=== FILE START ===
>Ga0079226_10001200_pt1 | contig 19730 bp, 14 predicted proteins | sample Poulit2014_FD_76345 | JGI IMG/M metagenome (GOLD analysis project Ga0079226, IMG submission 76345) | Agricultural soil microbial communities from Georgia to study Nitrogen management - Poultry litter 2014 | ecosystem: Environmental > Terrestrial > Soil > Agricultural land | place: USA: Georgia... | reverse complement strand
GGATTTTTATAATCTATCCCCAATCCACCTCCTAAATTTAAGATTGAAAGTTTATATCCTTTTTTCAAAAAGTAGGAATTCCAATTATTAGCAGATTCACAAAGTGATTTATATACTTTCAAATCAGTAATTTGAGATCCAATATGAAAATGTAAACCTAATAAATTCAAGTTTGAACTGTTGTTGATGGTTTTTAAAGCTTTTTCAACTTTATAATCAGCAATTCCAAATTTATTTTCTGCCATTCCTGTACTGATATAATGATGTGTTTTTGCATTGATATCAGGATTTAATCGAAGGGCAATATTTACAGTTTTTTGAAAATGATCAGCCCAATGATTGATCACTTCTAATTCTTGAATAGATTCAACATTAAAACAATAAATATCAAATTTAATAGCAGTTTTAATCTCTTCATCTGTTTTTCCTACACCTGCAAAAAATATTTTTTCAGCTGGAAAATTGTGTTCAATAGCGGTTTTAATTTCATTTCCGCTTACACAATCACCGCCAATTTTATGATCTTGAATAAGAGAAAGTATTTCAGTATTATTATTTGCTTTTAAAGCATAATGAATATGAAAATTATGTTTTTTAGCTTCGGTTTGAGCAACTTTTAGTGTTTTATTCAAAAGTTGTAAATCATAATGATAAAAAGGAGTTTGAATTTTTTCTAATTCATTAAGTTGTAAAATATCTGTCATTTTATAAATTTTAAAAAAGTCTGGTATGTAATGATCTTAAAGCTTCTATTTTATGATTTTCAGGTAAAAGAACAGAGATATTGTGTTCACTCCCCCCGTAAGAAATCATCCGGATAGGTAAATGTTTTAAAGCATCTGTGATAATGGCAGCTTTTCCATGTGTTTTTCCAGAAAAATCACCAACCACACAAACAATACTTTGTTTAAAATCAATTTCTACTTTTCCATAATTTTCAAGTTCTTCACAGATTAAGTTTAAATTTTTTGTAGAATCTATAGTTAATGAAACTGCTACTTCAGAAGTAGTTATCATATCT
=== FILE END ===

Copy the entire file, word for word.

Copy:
>Ga0079226_10001200_pt1 | contig 19730 bp, 14 predicted proteins | sample Poulit2014_FD_76345 | JGI IMG/M metagenome (GOLD analysis project Ga0079226, IMG submission 76345) | Agricultural soil microbial communities from Georgia to study Nitrogen management - Poultry litter 2014 | ecosystem: Environmental > Terrestrial > Soil > Agricultural land | place: USA: Georgia... | reverse complement strand
GGATTTTTATAATCTATCCCCAATCCACCTCCTAAATTTAAGATTGAAAGTTTATATCCTTTTTTCAAAAAGTAGGAATTCCAATTATTAGCAGATTCACAAAGTGATTTATATACTTTCAAATCAGTAATTTGAGATCCAATATGAAAATGTAAACCTAATAAATTCAAGTTTGAACTGTTGTTGATGGTTTTTAAAGCTTTTTCAACTTTATAATCAGCAATTCCAAATTTATTTTCTGCCATTCCTGTACTGATATAATGATGTGTTTTTGCATTGATATCAGGATTTAATCGAAGGGCAATATTTACAGTTTTTTGAAAATGATCAGCCCAATGATTGATCACTTCTAATTCTTGAATAGATTCAACATTAAAACAATAAATATCAAATTTAATAGCAGTTTTAATCTCTTCATCTGTTTTTCCTACACCTGCAAAAAATATTTTTTCAGCTGGAAAATTGTGTTCAATAGCGGTTTTAATTTCATTTCCGCTTACACAATCACCGCCAATTTTATGATCTTGAATAAGAGAAAGTATTTCAGTATTATTATTTGCTTTTAAAGCATAATGAATATGAAAATTATGTTTTTTAGCTTCGGTTTGAGCAACTTTTAGTGTTTTATTCAAAAGTTGTAAATCATAATGATAAAAAGGAGTTTGAATTTTTTCTAATTCATTAAGTTGTAAAATATCTGTCATTTTATAAATTTTAAAAAAGTCTGGTATGTAATGATCTTAAAGCTTCTATTTTATGATTTTCAGGTAAAAGAACAGAGATATTGTGTTCACTCCCCCCGTAAGAAATCATCCGGATAGGTAAATGTTTTAAAGCATCTGTGATAATGGCAGCTTTTCCATGTGTTTTTCCAGAAAAATCACCAACCACACAAACAATACTTTGTTTAAAATCAATTTCTACTTTTCCATAATTTTCAAGTTCTTCACAGATTAAGTTTAAATTTTTTGTAGAATCTATAGTTAATGAAACTGCTACTTCAGAAGTAGTTATCATATCT